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When Dylan Does It Better Than Sinatra (Assuming You Don’t Care For Sinatra)

So you know where I’m coming from, I never got the whole Frank Sinatra thing. “On the Town?” Yeah, I liked that. “From Here to Eternity?” Sure, that too. But the whole tough guy “I’ll sock you in the jaw” persona has always been a turn-off. When Apple put him on its “Think Different” posters, my immediate reaction was that it should have said, “Think the same.” If I had to listen to “My Way,” I’d choose the Sid Vicious or the David Bowie version. So, the idea of “Shadows in the Night,” the forthcoming Bob Dylan album featuring songs originally sung by Frank Sinatra, didn’t (and still doesn’t) set my heart aflame.

Crooning isn’t Dylan’s strong suit, and I’m not that much into crooning as a general concept. But Dylan’s version of “Stay WIth Me” has a hypnotic, haunting quality to it that, to my mind, Sinatra’s lacks. It wasn’t until I heard the former that I detected the religious overtones that, upon close listening, should have seemed so obvious. As it turns out, the song was the theme to “The Cardinal,” an Otto Preminger film about a young priest’s rise in Catholicism.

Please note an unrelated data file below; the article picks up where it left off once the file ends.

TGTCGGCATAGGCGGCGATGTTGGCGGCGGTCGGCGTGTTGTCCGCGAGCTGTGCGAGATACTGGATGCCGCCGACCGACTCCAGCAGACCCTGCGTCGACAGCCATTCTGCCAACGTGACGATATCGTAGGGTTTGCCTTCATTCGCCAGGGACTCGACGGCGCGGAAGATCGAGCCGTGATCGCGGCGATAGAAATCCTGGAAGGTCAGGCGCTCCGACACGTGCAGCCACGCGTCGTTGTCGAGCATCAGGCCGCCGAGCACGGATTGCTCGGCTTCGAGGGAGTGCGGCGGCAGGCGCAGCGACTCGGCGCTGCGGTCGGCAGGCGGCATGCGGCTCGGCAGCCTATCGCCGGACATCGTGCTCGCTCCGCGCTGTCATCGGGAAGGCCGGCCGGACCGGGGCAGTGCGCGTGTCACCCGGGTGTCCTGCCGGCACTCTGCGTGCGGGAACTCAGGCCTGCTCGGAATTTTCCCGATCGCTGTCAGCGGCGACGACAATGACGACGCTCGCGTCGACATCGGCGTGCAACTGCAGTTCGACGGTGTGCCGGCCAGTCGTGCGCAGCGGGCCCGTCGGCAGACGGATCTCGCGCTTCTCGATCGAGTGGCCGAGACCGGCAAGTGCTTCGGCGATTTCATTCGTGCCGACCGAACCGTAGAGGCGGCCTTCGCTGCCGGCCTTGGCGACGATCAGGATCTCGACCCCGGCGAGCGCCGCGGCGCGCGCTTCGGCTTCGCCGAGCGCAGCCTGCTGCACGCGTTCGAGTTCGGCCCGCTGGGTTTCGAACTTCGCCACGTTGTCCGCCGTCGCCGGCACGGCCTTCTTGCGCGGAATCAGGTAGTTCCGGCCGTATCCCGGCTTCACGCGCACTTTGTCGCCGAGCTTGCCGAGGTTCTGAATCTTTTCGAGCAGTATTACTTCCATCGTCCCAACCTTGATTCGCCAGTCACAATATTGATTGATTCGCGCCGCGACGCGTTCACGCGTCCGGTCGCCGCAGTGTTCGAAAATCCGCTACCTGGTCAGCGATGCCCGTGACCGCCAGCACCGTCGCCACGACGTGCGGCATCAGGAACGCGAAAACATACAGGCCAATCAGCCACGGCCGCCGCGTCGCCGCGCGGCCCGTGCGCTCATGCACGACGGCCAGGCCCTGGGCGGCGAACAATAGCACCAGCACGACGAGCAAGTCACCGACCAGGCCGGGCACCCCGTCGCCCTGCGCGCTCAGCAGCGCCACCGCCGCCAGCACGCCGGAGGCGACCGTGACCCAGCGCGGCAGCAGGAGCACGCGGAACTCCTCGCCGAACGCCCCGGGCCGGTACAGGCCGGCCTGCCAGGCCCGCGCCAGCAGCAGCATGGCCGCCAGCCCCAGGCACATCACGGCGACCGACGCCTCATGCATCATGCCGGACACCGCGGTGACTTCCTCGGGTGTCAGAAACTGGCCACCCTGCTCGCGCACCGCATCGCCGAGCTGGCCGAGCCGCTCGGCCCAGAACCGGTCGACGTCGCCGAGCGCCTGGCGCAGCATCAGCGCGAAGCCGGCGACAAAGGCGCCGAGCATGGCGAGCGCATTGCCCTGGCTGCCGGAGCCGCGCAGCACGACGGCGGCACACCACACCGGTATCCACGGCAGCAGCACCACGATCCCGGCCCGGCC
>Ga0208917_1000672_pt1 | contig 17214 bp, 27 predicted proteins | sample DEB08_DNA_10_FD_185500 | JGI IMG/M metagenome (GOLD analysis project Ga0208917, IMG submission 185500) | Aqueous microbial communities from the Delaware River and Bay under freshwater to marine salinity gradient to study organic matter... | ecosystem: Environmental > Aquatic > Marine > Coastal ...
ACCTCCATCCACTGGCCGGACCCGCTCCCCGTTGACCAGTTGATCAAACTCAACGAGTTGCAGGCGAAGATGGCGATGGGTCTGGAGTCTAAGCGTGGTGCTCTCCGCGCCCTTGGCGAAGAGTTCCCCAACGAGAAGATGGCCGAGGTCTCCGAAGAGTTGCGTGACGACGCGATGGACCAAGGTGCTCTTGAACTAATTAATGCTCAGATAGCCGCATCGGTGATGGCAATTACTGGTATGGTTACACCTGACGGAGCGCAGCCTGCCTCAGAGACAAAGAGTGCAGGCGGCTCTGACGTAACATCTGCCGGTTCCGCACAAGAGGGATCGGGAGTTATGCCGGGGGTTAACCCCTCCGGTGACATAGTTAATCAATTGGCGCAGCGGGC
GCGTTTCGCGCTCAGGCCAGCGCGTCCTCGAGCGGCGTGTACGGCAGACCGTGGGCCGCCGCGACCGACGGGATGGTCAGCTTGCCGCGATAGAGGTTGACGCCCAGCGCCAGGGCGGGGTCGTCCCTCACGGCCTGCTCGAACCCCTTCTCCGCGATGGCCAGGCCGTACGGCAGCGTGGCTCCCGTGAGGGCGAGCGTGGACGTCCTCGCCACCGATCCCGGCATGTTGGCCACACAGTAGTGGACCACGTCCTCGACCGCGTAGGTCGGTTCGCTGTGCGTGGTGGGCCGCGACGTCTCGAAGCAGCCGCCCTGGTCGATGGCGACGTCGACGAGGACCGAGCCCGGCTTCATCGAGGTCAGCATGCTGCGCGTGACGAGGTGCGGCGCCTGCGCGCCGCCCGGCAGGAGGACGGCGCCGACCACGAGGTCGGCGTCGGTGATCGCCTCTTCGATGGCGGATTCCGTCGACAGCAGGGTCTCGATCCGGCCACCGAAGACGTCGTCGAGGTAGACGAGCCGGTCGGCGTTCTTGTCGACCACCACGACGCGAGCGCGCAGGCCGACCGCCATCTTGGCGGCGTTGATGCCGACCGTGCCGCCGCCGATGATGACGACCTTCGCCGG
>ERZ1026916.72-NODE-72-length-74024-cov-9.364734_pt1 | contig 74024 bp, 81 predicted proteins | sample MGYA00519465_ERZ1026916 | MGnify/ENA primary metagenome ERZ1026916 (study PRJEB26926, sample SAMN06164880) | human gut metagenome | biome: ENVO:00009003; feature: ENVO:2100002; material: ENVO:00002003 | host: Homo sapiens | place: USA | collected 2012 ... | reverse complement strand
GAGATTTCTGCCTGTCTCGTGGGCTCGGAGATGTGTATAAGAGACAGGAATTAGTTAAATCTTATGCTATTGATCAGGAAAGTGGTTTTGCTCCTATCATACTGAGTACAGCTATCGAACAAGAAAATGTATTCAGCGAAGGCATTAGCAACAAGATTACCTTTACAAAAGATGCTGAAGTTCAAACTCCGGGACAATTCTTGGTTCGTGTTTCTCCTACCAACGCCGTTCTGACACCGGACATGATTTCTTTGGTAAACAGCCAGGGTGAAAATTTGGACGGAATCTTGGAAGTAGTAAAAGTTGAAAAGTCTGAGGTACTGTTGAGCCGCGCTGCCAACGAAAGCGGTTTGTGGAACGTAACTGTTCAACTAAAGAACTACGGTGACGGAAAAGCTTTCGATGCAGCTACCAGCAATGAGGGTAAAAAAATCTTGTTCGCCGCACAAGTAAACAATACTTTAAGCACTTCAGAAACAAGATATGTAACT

Here’s the Dylan version:

And here’s the Sinatra version:

For what it’s worth, if I had to choose a favorite theme to an Otto Preminger movie, it would be this one:

And if I had to choose a favorite Dylan cover, I’d probably pick this one:

And If I had to choose a song called “Stay With Me,” I’d choose this one:

You, however, might think different.

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